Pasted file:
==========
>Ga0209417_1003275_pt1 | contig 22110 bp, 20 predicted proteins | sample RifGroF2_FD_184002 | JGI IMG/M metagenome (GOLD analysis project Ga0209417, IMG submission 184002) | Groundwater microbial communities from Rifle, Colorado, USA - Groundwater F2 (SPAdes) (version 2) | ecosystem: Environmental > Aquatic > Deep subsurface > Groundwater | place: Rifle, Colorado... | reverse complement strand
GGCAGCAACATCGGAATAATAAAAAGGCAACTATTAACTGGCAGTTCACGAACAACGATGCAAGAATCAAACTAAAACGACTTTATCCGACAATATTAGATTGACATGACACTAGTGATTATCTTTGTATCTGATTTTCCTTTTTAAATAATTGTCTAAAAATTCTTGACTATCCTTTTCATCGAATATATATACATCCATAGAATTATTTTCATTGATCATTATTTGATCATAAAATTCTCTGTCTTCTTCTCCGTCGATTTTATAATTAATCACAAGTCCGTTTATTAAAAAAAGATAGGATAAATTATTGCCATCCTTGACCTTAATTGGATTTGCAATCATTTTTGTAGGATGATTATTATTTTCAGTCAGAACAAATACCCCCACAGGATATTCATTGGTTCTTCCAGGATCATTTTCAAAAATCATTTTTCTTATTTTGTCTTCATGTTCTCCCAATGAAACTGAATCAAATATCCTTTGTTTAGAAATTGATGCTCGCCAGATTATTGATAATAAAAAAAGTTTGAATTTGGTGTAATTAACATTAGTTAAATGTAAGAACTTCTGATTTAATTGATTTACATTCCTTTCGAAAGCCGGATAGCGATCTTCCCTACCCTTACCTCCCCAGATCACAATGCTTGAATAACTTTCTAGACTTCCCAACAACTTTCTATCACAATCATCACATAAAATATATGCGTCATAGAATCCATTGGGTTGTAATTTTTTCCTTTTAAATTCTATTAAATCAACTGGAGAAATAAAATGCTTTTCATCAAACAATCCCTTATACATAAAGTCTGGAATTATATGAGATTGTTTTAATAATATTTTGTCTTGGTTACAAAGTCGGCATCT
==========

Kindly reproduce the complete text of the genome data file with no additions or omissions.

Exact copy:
>Ga0209417_1003275_pt1 | contig 22110 bp, 20 predicted proteins | sample RifGroF2_FD_184002 | JGI IMG/M metagenome (GOLD analysis project Ga0209417, IMG submission 184002) | Groundwater microbial communities from Rifle, Colorado, USA - Groundwater F2 (SPAdes) (version 2) | ecosystem: Environmental > Aquatic > Deep subsurface > Groundwater | place: Rifle, Colorado... | reverse complement strand
GGCAGCAACATCGGAATAATAAAAAGGCAACTATTAACTGGCAGTTCACGAACAACGATGCAAGAATCAAACTAAAACGACTTTATCCGACAATATTAGATTGACATGACACTAGTGATTATCTTTGTATCTGATTTTCCTTTTTAAATAATTGTCTAAAAATTCTTGACTATCCTTTTCATCGAATATATATACATCCATAGAATTATTTTCATTGATCATTATTTGATCATAAAATTCTCTGTCTTCTTCTCCGTCGATTTTATAATTAATCACAAGTCCGTTTATTAAAAAAAGATAGGATAAATTATTGCCATCCTTGACCTTAATTGGATTTGCAATCATTTTTGTAGGATGATTATTATTTTCAGTCAGAACAAATACCCCCACAGGATATTCATTGGTTCTTCCAGGATCATTTTCAAAAATCATTTTTCTTATTTTGTCTTCATGTTCTCCCAATGAAACTGAATCAAATATCCTTTGTTTAGAAATTGATGCTCGCCAGATTATTGATAATAAAAAAAGTTTGAATTTGGTGTAATTAACATTAGTTAAATGTAAGAACTTCTGATTTAATTGATTTACATTCCTTTCGAAAGCCGGATAGCGATCTTCCCTACCCTTACCTCCCCAGATCACAATGCTTGAATAACTTTCTAGACTTCCCAACAACTTTCTATCACAATCATCACATAAAATATATGCGTCATAGAATCCATTGGGTTGTAATTTTTTCCTTTTAAATTCTATTAAATCAACTGGAGAAATAAAATGCTTTTCATCAAACAATCCCTTATACATAAAGTCTGGAATTATATGAGATTGTTTTAATAATATTTTGTCTTGGTTACAAAGTCGGCATCT